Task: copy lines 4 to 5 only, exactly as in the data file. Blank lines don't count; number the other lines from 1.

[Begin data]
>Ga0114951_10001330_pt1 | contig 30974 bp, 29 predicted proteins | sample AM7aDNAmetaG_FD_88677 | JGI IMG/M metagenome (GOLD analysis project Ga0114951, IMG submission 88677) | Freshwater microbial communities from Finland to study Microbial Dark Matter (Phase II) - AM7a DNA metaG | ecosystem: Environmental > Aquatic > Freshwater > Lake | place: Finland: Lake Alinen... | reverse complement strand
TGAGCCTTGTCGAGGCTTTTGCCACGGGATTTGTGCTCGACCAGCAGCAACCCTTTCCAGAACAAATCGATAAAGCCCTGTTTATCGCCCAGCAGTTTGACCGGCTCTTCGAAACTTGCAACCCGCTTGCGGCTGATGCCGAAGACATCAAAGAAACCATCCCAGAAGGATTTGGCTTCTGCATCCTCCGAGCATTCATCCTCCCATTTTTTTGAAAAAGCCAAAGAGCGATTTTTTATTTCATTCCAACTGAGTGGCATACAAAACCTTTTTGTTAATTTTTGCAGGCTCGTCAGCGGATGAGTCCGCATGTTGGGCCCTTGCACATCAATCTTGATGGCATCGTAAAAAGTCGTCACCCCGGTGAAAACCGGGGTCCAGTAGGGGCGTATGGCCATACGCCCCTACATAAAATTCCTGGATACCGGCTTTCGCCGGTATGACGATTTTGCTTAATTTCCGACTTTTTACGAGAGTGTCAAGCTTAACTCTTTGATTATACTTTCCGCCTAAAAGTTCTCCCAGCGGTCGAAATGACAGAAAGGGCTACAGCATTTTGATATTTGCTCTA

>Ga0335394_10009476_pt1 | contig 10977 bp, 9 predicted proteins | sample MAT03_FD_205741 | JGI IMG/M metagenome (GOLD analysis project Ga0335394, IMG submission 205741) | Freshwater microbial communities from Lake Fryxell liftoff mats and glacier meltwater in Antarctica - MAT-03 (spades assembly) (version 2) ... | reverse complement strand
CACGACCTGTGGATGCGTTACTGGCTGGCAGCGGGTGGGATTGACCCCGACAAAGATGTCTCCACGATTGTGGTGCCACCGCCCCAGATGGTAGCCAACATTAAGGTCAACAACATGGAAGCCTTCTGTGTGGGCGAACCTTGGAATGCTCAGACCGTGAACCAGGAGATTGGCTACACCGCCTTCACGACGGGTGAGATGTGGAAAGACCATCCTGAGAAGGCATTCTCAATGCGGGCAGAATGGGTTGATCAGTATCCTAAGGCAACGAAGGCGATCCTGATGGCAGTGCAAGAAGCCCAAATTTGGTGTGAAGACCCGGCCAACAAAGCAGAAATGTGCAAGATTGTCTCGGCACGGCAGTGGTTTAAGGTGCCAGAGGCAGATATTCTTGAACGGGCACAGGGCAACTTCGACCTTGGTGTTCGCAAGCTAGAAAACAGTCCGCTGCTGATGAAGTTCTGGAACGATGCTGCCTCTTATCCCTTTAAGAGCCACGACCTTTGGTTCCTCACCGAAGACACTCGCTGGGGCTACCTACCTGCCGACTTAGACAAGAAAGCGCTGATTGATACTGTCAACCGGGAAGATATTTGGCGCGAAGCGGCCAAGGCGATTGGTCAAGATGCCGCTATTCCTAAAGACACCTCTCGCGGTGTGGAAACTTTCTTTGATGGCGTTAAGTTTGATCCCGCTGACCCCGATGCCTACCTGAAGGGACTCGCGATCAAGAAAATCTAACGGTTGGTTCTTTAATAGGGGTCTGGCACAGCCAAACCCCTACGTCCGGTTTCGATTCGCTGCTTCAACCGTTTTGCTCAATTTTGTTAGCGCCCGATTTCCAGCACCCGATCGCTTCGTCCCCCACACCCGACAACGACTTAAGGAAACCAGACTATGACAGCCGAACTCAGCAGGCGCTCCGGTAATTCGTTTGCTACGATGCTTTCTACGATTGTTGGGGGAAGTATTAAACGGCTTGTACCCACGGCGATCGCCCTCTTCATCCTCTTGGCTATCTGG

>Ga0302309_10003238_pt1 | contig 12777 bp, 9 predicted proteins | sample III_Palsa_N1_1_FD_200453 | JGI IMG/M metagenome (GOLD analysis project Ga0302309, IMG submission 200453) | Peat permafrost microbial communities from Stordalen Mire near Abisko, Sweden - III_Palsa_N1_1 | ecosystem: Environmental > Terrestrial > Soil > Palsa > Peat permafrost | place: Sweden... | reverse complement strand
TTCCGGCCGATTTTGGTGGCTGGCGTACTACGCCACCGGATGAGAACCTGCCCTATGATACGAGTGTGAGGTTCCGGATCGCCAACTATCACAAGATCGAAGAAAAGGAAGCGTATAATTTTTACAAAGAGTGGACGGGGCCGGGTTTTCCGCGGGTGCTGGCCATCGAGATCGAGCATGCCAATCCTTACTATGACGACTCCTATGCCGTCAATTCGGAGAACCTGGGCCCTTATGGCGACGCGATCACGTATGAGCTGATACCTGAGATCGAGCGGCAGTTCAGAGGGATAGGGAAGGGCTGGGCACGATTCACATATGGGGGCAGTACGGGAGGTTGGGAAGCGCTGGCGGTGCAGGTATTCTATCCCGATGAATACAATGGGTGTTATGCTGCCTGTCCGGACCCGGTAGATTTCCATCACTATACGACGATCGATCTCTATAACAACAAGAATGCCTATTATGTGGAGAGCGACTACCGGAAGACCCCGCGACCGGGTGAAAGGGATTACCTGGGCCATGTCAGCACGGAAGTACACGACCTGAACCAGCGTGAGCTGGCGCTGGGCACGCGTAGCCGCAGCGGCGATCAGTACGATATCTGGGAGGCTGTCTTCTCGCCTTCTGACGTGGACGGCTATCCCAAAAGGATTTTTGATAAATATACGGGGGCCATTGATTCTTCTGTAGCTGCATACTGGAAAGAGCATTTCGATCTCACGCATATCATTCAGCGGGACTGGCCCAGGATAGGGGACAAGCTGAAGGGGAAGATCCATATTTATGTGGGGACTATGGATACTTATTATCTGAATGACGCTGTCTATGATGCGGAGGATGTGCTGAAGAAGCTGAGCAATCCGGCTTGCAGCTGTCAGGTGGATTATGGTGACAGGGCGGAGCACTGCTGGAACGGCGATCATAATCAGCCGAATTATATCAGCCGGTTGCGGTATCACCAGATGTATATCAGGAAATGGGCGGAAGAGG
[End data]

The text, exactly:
CACGACCTGTGGATGCGTTACTGGCTGGCAGCGGGTGGGATTGACCCCGACAAAGATGTCTCCACGATTGTGGTGCCACCGCCCCAGATGGTAGCCAACATTAAGGTCAACAACATGGAAGCCTTCTGTGTGGGCGAACCTTGGAATGCTCAGACCGTGAACCAGGAGATTGGCTACACCGCCTTCACGACGGGTGAGATGTGGAAAGACCATCCTGAGAAGGCATTCTCAATGCGGGCAGAATGGGTTGATCAGTATCCTAAGGCAACGAAGGCGATCCTGATGGCAGTGCAAGAAGCCCAAATTTGGTGTGAAGACCCGGCCAACAAAGCAGAAATGTGCAAGATTGTCTCGGCACGGCAGTGGTTTAAGGTGCCAGAGGCAGATATTCTTGAACGGGCACAGGGCAACTTCGACCTTGGTGTTCGCAAGCTAGAAAACAGTCCGCTGCTGATGAAGTTCTGGAACGATGCTGCCTCTTATCCCTTTAAGAGCCACGACCTTTGGTTCCTCACCGAAGACACTCGCTGGGGCTACCTACCTGCCGACTTAGACAAGAAAGCGCTGATTGATACTGTCAACCGGGAAGATATTTGGCGCGAAGCGGCCAAGGCGATTGGTCAAGATGCCGCTATTCCTAAAGACACCTCTCGCGGTGTGGAAACTTTCTTTGATGGCGTTAAGTTTGATCCCGCTGACCCCGATGCCTACCTGAAGGGACTCGCGATCAAGAAAATCTAACGGTTGGTTCTTTAATAGGGGTCTGGCACAGCCAAACCCCTACGTCCGGTTTCGATTCGCTGCTTCAACCGTTTTGCTCAATTTTGTTAGCGCCCGATTTCCAGCACCCGATCGCTTCGTCCCCCACACCCGACAACGACTTAAGGAAACCAGACTATGACAGCCGAACTCAGCAGGCGCTCCGGTAATTCGTTTGCTACGATGCTTTCTACGATTGTTGGGGGAAGTATTAAACGGCTTGTACCCACGGCGATCGCCCTCTTCATCCTCTTGGCTATCTGG

>Ga0302309_10003238_pt1 | contig 12777 bp, 9 predicted proteins | sample III_Palsa_N1_1_FD_200453 | JGI IMG/M metagenome (GOLD analysis project Ga0302309, IMG submission 200453) | Peat permafrost microbial communities from Stordalen Mire near Abisko, Sweden - III_Palsa_N1_1 | ecosystem: Environmental > Terrestrial > Soil > Palsa > Peat permafrost | place: Sweden... | reverse complement strand